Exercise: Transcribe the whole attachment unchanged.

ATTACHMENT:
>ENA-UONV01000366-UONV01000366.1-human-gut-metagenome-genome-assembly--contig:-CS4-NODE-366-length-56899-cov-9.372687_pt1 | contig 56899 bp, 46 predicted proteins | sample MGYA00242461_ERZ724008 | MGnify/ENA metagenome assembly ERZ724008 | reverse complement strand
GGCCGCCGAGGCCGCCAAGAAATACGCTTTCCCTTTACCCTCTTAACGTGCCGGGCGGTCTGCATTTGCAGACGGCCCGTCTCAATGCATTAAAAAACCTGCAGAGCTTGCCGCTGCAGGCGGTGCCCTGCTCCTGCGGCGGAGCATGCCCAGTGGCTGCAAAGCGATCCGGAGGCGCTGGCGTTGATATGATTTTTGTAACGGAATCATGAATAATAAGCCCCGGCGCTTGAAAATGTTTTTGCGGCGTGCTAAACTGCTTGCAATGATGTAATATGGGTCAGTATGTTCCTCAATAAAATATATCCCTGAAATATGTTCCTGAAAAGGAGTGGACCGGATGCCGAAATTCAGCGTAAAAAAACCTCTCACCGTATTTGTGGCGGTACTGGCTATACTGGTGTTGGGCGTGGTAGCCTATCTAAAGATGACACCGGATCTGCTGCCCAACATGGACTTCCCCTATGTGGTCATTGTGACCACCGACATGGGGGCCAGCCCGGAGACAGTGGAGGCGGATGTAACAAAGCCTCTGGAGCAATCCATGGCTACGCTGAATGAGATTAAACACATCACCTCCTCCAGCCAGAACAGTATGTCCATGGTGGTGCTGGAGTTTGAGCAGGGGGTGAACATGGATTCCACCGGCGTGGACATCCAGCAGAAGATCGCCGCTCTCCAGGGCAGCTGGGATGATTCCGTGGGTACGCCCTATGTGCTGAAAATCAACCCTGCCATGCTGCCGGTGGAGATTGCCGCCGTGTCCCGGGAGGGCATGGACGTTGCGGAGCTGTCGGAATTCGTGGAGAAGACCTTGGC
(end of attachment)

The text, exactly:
>ENA-UONV01000366-UONV01000366.1-human-gut-metagenome-genome-assembly--contig:-CS4-NODE-366-length-56899-cov-9.372687_pt1 | contig 56899 bp, 46 predicted proteins | sample MGYA00242461_ERZ724008 | MGnify/ENA metagenome assembly ERZ724008 | reverse complement strand
GGCCGCCGAGGCCGCCAAGAAATACGCTTTCCCTTTACCCTCTTAACGTGCCGGGCGGTCTGCATTTGCAGACGGCCCGTCTCAATGCATTAAAAAACCTGCAGAGCTTGCCGCTGCAGGCGGTGCCCTGCTCCTGCGGCGGAGCATGCCCAGTGGCTGCAAAGCGATCCGGAGGCGCTGGCGTTGATATGATTTTTGTAACGGAATCATGAATAATAAGCCCCGGCGCTTGAAAATGTTTTTGCGGCGTGCTAAACTGCTTGCAATGATGTAATATGGGTCAGTATGTTCCTCAATAAAATATATCCCTGAAATATGTTCCTGAAAAGGAGTGGACCGGATGCCGAAATTCAGCGTAAAAAAACCTCTCACCGTATTTGTGGCGGTACTGGCTATACTGGTGTTGGGCGTGGTAGCCTATCTAAAGATGACACCGGATCTGCTGCCCAACATGGACTTCCCCTATGTGGTCATTGTGACCACCGACATGGGGGCCAGCCCGGAGACAGTGGAGGCGGATGTAACAAAGCCTCTGGAGCAATCCATGGCTACGCTGAATGAGATTAAACACATCACCTCCTCCAGCCAGAACAGTATGTCCATGGTGGTGCTGGAGTTTGAGCAGGGGGTGAACATGGATTCCACCGGCGTGGACATCCAGCAGAAGATCGCCGCTCTCCAGGGCAGCTGGGATGATTCCGTGGGTACGCCCTATGTGCTGAAAATCAACCCTGCCATGCTGCCGGTGGAGATTGCCGCCGTGTCCCGGGAGGGCATGGACGTTGCGGAGCTGTCGGAATTCGTGGAGAAGACCTTGGC